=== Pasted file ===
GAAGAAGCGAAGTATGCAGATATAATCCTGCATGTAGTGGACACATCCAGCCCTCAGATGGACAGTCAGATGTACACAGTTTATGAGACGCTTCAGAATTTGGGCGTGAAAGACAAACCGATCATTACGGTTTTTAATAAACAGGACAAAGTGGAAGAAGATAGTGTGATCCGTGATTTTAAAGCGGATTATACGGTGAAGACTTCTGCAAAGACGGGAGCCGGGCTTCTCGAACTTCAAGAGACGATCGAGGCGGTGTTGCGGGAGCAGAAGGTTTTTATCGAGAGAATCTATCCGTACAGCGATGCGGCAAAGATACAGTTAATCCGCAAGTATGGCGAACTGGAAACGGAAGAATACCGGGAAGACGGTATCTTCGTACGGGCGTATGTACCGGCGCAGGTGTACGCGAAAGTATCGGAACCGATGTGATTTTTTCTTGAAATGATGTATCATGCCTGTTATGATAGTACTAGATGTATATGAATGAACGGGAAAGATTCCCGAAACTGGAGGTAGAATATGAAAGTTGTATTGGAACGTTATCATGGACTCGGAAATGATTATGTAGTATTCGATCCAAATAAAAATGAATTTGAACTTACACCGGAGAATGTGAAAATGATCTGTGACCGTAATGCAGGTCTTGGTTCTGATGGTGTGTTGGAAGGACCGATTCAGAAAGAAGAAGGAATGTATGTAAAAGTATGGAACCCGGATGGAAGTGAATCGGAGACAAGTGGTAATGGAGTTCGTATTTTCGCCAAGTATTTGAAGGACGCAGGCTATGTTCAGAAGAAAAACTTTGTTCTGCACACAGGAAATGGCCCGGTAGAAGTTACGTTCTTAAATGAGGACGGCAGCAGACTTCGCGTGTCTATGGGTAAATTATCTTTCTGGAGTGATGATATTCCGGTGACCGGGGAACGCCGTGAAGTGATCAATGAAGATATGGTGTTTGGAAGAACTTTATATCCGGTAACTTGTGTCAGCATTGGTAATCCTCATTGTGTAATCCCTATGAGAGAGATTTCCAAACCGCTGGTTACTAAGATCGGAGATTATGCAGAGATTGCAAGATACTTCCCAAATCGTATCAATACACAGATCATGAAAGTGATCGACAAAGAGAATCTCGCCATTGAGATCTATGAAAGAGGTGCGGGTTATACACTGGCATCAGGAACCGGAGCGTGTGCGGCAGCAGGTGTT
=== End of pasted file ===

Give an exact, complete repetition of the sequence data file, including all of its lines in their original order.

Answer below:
GAAGAAGCGAAGTATGCAGATATAATCCTGCATGTAGTGGACACATCCAGCCCTCAGATGGACAGTCAGATGTACACAGTTTATGAGACGCTTCAGAATTTGGGCGTGAAAGACAAACCGATCATTACGGTTTTTAATAAACAGGACAAAGTGGAAGAAGATAGTGTGATCCGTGATTTTAAAGCGGATTATACGGTGAAGACTTCTGCAAAGACGGGAGCCGGGCTTCTCGAACTTCAAGAGACGATCGAGGCGGTGTTGCGGGAGCAGAAGGTTTTTATCGAGAGAATCTATCCGTACAGCGATGCGGCAAAGATACAGTTAATCCGCAAGTATGGCGAACTGGAAACGGAAGAATACCGGGAAGACGGTATCTTCGTACGGGCGTATGTACCGGCGCAGGTGTACGCGAAAGTATCGGAACCGATGTGATTTTTTCTTGAAATGATGTATCATGCCTGTTATGATAGTACTAGATGTATATGAATGAACGGGAAAGATTCCCGAAACTGGAGGTAGAATATGAAAGTTGTATTGGAACGTTATCATGGACTCGGAAATGATTATGTAGTATTCGATCCAAATAAAAATGAATTTGAACTTACACCGGAGAATGTGAAAATGATCTGTGACCGTAATGCAGGTCTTGGTTCTGATGGTGTGTTGGAAGGACCGATTCAGAAAGAAGAAGGAATGTATGTAAAAGTATGGAACCCGGATGGAAGTGAATCGGAGACAAGTGGTAATGGAGTTCGTATTTTCGCCAAGTATTTGAAGGACGCAGGCTATGTTCAGAAGAAAAACTTTGTTCTGCACACAGGAAATGGCCCGGTAGAAGTTACGTTCTTAAATGAGGACGGCAGCAGACTTCGCGTGTCTATGGGTAAATTATCTTTCTGGAGTGATGATATTCCGGTGACCGGGGAACGCCGTGAAGTGATCAATGAAGATATGGTGTTTGGAAGAACTTTATATCCGGTAACTTGTGTCAGCATTGGTAATCCTCATTGTGTAATCCCTATGAGAGAGATTTCCAAACCGCTGGTTACTAAGATCGGAGATTATGCAGAGATTGCAAGATACTTCCCAAATCGTATCAATACACAGATCATGAAAGTGATCGACAAAGAGAATCTCGCCATTGAGATCTATGAAAGAGGTGCGGGTTATACACTGGCATCAGGAACCGGAGCGTGTGCGGCAGCAGGTGTT